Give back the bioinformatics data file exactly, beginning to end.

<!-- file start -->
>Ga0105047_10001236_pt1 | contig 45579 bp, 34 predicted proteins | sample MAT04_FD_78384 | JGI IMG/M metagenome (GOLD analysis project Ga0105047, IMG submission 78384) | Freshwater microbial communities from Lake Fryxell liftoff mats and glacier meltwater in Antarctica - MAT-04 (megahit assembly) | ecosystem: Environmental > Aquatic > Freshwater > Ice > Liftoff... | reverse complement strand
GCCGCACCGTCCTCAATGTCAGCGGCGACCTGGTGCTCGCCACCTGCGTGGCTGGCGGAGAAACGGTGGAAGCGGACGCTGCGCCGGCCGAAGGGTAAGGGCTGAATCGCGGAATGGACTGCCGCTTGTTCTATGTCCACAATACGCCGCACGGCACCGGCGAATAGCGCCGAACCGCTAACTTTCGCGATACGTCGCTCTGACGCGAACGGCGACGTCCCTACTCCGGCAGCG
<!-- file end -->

>Ga0105047_10001236_pt1 | contig 45579 bp, 34 predicted proteins | sample MAT04_FD_78384 | JGI IMG/M metagenome (GOLD analysis project Ga0105047, IMG submission 78384) | Freshwater microbial communities from Lake Fryxell liftoff mats and glacier meltwater in Antarctica - MAT-04 (megahit assembly) | ecosystem: Environmental > Aquatic > Freshwater > Ice > Liftoff... | reverse complement strand
GCCGCACCGTCCTCAATGTCAGCGGCGACCTGGTGCTCGCCACCTGCGTGGCTGGCGGAGAAACGGTGGAAGCGGACGCTGCGCCGGCCGAAGGGTAAGGGCTGAATCGCGGAATGGACTGCCGCTTGTTCTATGTCCACAATACGCCGCACGGCACCGGCGAATAGCGCCGAACCGCTAACTTTCGCGATACGTCGCTCTGACGCGAACGGCGACGTCCCTACTCCGGCAGCG